Are you happy with the new neighbourhood narrative?
We have lived through a story of freedom, fun, friends, challenge and adventure, only to see this story step into an alternate universe where the complete opposite is now the dominant narrative unfolding in neighbourhoods for children.
After dedicating 12 months to exploring ‘Neighbourhood Play’ in depth, after traversing many areas of South East Queensland, walking neighbourhoods with residents, and talking with over 240 parents and children - after discussing emerging neighbourhood play themes with sociologists, psychologists, town planners, pediatricians, parenting experts and many others - we have honed our knowledge and can now ,with unfortunate certainty, share with you some very alarming facts.
These facts, if unattended, point towards a negative trajectory not only for children, but for the health of the nation. The facts also highlight simple, cost effective and health-improving benefits that will follow if we prioritise creating neighbourhoods where children can connect and play.
The facts are:
1. Most Queensland children are banned from the neighbourhood.
2. Children’s daily physical and social activity is reduced as a result of not having access to local, neighbourhood friends.
3. Queensland children’s overall health and wellbeing are compromised as a result.
4. Widespread parental fear of stranger danger is at the center of most children being banned from the neighbourhood.
5. Neighbourhood trust is low and rebuilding local trust will require a significant investment of time, support and financial resources.
6. A significant cultural change in the way we view neighbours is required to establish and nurture a new neighbourhood play narrative.
7. Many key stakeholders will need to be involved to create this widespread change.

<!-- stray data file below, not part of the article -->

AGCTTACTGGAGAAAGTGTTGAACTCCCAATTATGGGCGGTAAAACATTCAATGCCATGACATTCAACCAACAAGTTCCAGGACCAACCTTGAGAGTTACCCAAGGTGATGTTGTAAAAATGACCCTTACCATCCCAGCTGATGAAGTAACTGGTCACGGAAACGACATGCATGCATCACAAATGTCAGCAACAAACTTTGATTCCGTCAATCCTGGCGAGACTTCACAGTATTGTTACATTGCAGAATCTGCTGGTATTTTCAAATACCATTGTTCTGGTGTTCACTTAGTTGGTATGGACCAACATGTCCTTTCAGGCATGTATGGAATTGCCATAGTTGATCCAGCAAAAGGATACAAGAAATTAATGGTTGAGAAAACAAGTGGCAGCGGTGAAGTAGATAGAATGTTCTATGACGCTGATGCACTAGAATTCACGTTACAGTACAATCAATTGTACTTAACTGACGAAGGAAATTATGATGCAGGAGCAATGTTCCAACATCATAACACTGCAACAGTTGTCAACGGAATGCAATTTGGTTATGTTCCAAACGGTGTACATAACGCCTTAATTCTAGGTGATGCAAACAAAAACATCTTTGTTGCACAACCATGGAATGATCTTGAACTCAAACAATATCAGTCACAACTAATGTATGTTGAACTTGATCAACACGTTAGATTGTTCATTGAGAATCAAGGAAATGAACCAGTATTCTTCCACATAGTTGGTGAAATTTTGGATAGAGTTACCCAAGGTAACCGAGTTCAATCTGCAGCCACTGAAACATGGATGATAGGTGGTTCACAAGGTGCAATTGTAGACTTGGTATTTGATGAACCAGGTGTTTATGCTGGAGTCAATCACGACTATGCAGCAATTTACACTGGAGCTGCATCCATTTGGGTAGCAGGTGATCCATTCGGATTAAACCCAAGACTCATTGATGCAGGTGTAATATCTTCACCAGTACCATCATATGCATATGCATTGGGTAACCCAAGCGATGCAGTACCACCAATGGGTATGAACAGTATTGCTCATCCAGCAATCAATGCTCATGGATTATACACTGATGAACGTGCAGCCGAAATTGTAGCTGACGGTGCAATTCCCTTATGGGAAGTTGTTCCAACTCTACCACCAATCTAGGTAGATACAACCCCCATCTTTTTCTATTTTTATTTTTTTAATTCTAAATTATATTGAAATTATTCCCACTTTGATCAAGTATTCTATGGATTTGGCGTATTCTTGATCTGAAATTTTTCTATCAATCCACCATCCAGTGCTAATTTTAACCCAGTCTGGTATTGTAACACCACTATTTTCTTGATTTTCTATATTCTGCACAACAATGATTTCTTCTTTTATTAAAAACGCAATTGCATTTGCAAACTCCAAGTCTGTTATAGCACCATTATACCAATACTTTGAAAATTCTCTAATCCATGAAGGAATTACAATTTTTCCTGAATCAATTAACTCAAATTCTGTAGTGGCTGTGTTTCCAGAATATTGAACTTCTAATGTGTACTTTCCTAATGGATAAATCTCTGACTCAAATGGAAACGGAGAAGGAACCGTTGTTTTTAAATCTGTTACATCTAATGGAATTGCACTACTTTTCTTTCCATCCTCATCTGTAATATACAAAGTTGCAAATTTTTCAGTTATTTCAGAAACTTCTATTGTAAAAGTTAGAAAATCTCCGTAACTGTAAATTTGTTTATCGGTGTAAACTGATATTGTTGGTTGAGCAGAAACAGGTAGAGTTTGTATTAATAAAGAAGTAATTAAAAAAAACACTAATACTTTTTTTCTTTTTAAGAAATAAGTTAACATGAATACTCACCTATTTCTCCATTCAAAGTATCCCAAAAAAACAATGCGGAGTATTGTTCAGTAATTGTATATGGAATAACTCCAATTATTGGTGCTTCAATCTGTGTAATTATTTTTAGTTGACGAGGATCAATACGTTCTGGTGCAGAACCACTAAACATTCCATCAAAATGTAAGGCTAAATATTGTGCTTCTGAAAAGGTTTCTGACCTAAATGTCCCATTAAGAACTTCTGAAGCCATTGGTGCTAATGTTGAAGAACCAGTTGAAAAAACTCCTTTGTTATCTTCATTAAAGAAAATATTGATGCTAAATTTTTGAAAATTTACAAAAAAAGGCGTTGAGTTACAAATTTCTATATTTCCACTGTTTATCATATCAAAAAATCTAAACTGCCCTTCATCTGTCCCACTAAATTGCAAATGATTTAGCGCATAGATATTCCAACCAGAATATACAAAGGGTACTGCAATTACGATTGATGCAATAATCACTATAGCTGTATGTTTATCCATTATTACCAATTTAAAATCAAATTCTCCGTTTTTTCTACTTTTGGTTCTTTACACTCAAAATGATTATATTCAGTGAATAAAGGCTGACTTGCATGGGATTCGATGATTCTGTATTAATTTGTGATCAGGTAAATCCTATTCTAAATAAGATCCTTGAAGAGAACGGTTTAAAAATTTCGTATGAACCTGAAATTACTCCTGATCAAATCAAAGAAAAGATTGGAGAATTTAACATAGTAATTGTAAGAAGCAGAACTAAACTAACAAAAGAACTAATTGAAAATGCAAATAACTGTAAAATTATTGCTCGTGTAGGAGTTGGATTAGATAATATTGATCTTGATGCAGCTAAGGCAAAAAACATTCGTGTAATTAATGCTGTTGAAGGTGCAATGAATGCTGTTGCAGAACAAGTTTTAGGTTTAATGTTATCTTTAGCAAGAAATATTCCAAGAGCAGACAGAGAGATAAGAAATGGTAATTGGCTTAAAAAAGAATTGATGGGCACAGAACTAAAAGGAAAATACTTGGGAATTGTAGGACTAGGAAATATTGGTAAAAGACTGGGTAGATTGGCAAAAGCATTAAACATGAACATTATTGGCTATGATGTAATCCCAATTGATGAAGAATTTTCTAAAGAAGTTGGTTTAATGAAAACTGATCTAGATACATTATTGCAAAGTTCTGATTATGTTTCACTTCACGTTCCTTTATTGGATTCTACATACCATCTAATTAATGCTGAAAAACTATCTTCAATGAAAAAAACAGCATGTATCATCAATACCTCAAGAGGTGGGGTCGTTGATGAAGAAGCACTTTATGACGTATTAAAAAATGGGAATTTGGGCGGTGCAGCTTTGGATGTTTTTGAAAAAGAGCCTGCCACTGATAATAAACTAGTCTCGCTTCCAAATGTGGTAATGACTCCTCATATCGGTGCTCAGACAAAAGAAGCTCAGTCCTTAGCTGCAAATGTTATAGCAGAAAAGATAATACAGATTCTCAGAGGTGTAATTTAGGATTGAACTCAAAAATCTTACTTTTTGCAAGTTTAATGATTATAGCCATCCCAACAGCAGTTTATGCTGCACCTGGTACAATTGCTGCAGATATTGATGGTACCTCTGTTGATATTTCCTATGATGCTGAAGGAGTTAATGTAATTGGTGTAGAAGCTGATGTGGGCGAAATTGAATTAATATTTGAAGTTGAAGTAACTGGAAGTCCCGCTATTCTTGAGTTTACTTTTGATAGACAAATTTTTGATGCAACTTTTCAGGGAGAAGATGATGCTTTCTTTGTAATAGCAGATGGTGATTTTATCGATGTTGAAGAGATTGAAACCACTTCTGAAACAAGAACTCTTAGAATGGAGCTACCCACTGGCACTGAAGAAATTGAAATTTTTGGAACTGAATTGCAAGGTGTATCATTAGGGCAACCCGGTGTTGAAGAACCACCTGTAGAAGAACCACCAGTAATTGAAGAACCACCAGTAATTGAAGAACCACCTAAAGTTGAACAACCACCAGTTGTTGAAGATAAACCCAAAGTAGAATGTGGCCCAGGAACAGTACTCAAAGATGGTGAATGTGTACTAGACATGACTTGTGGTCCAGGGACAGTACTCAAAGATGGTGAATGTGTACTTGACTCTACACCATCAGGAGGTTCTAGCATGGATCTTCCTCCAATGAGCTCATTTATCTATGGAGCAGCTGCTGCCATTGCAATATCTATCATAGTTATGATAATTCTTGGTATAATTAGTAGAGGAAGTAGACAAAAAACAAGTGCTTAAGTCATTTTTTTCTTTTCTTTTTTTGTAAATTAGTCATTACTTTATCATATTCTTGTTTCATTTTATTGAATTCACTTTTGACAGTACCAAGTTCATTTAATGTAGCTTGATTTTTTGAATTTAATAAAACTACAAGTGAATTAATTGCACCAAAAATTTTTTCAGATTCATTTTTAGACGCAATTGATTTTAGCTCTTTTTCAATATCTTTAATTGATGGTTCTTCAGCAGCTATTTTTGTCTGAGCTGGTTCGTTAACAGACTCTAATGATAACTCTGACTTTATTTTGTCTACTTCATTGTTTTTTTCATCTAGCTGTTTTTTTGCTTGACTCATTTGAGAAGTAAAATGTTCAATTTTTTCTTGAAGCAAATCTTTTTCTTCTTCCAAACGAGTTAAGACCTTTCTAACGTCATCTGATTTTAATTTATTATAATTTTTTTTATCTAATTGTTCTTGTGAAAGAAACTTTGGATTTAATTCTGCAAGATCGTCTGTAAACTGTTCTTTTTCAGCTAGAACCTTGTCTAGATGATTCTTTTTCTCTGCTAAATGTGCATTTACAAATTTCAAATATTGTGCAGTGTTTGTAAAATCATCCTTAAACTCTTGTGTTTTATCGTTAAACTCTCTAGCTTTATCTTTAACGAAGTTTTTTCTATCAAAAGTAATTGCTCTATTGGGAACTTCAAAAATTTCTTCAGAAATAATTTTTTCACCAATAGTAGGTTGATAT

8. Currently no other focus, work or research is being done in the area of neighbourhood play in Queensland, and very little is being done in Australia.
9. More research is needed to better understand the neighbourhoods that children can access if they are living in high density apartments, regional or remote areas.
10. Queensland children who can access neighbourhood play improve their physical health and practice socio-emotional skills.
11. Neighbourhoods with children playing in them are less fearful, and more connected, cohesive, and trusting places for all who participate.
12. Fear and distrust are eroded by local grown-ups taking time to meet and get to know each other.
13. Grown-ups who make the time to connect locally, feel a sense of local empowerment and a deeper sense of community.
14. Queensland children need their neighbourhoods as a play resource and need the grown-ups to begin work on securing the neighbourhood as a play resource.
15. Some children have already been missed, and more will be missed while we begin making the social changes children need. The health and wellbeing of these children will need medical support.
The answer is simple, and requires little comparative effort when the lifelong benefits to our children are considered.
Are you the local play champion your neighbourhood needs?
You can find many supporting resources, including links to the full feature documentary made from this research project, on the Neighbourhood Play page of the Nature Play QLD website.
You can join the Neighbourhood Play Project facebook group for more support, ideas and stories.
Program Manager for Nature Play QLD